On Monday, for the first time in her career as a Supreme Court Justice, Justice Ruth Bader Ginsburg will not be sitting on the bench as the court hears oral arguments.
Court spokeswoman Kathleen Arberg stated that Ginsburg, 85, who has served on the court since 1993 after being nominated by former President Bill Clinton and being confirmed by a vote of 96-3, will still peruse briefs and a transcript of the two oral arguments scheduled for Monday, according to The Washington Post.
On December 21, Ginsburg underwent surgery at Memorial Sloan Kettering Cancer Center in New York to remove two malignant nodules in her left lung; one of the two lobes of her left lung was removed. She was released from the hospital on December 23.
The last two months have been brutal for Ginsburg, as she fell on November 7 and broke three ribs. It was during the examination of her broken ribs at George Washington University Hospital that the cancerous nodules were found.
Ginsburg is a long-time survivor of cancer; she initially was diagnosed with colorectal cancer in 1999; in 2009 she was diagnosed with a pancreatic cancer that was in a very early stage. Refusing to miss a day on the court, she scheduled the surgery for both problems on days when the court was not in session.
In 2012, Ginsburg fell and broke two ribs; in 2014, Ginsburg underwent another procedure in which a heart stent was implanted in order to open a blocked artery.
The Post reported of Ginsburg’s December 21 surgery, “John Kucharczuk, chief of thoracic surgery in the Abramson Cancer Center at the University of Pennsylvania, said the kind of surgery Ginsburg underwent is performed only when the doctors are convinced the cancer has not spread to other organs — in that case, the treatment would be a systemic therapy like chemotherapy.”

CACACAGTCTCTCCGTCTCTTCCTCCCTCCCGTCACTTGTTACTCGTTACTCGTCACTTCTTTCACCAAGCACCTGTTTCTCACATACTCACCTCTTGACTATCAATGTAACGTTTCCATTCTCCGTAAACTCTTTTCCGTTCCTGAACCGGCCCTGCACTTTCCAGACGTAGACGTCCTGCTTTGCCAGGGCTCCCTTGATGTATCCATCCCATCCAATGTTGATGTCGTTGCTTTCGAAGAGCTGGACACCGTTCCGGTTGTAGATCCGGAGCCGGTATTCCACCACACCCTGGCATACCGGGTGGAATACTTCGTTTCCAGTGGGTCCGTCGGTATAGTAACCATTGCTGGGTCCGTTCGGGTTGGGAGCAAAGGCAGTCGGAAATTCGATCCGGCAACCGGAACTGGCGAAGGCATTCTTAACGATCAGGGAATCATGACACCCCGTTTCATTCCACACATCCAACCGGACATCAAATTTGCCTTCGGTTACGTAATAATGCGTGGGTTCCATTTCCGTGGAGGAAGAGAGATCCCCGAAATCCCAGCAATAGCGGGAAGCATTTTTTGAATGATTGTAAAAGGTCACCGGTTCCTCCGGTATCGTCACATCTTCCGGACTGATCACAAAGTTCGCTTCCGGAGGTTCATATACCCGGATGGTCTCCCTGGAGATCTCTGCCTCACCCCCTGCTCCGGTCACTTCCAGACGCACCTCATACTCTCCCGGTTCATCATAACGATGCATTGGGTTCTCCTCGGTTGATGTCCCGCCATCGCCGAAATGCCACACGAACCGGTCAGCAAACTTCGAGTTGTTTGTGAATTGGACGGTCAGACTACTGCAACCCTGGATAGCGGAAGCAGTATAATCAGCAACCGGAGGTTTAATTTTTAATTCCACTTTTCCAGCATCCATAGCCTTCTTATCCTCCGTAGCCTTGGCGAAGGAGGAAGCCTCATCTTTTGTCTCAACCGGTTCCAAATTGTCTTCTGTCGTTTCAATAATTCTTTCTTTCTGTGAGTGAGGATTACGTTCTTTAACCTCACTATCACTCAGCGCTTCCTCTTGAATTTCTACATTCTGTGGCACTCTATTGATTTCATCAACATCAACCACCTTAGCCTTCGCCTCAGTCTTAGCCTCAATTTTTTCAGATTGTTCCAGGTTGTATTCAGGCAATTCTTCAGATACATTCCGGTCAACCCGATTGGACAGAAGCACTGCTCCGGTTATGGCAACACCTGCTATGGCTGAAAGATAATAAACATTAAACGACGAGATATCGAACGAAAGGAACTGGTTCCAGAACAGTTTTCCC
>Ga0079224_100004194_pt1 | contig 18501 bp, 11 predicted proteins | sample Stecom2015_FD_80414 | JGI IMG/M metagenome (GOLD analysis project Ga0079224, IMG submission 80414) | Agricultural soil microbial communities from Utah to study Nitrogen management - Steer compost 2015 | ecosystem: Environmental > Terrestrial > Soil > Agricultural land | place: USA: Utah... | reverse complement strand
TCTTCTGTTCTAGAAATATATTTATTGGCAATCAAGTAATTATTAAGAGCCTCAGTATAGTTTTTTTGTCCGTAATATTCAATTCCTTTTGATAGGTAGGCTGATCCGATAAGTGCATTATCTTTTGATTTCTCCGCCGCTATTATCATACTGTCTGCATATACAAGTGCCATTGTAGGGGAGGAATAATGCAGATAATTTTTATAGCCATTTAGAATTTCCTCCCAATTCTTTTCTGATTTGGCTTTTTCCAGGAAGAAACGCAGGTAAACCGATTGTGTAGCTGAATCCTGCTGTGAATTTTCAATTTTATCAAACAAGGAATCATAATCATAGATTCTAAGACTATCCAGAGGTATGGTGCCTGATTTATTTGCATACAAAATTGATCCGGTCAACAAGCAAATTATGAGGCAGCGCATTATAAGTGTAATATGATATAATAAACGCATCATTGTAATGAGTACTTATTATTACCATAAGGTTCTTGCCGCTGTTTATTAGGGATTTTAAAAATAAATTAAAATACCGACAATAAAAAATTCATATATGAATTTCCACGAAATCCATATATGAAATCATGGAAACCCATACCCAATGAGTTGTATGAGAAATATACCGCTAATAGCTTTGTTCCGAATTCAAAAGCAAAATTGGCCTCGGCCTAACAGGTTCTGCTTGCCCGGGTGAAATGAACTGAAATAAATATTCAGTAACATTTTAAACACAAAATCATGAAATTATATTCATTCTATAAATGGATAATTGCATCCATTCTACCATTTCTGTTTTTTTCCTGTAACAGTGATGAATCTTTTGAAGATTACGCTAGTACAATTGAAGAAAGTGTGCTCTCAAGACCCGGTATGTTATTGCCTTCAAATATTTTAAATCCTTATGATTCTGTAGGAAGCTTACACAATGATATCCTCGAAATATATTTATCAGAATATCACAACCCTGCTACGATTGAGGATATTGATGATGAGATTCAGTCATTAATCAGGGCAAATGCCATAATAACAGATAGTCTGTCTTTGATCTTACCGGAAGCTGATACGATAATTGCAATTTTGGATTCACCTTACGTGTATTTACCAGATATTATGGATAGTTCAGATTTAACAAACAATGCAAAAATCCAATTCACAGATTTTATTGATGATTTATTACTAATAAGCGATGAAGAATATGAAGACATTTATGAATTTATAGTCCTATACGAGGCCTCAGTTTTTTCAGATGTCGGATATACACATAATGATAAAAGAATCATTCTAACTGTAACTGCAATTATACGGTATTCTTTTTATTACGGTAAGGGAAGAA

Ginsburg is determined to serve on the court as long as she can, having asserted in 2018, “As long as I can do the job full steam, I will do it.” In 2011, she said that if she had been nominated for the court in 2011, Republicans would not vote for her because of her work for the American Civil Liberties Union (ACLU), asserting, “Today, my ACLU connection would probably disqualify me.”
In 2014, asked why she would not step down and let former President Barack Obama replace her with another like-minded liberal justice, she responded:
Who do you think President Obama could appoint at this very day, given the boundaries that we have? If I resign any time this year, he could not successfully appoint anyone I would like to see in the court. [The Senate Republicans] took off the filibuster for lower federal court appointments, but it remains for this court. So anybody who thinks that if I step down, Obama could appoint someone like me, they’re misguided. As long as I can do the job full steam … I think I’ll recognize when the time comes that I can’t any longer. But now I can.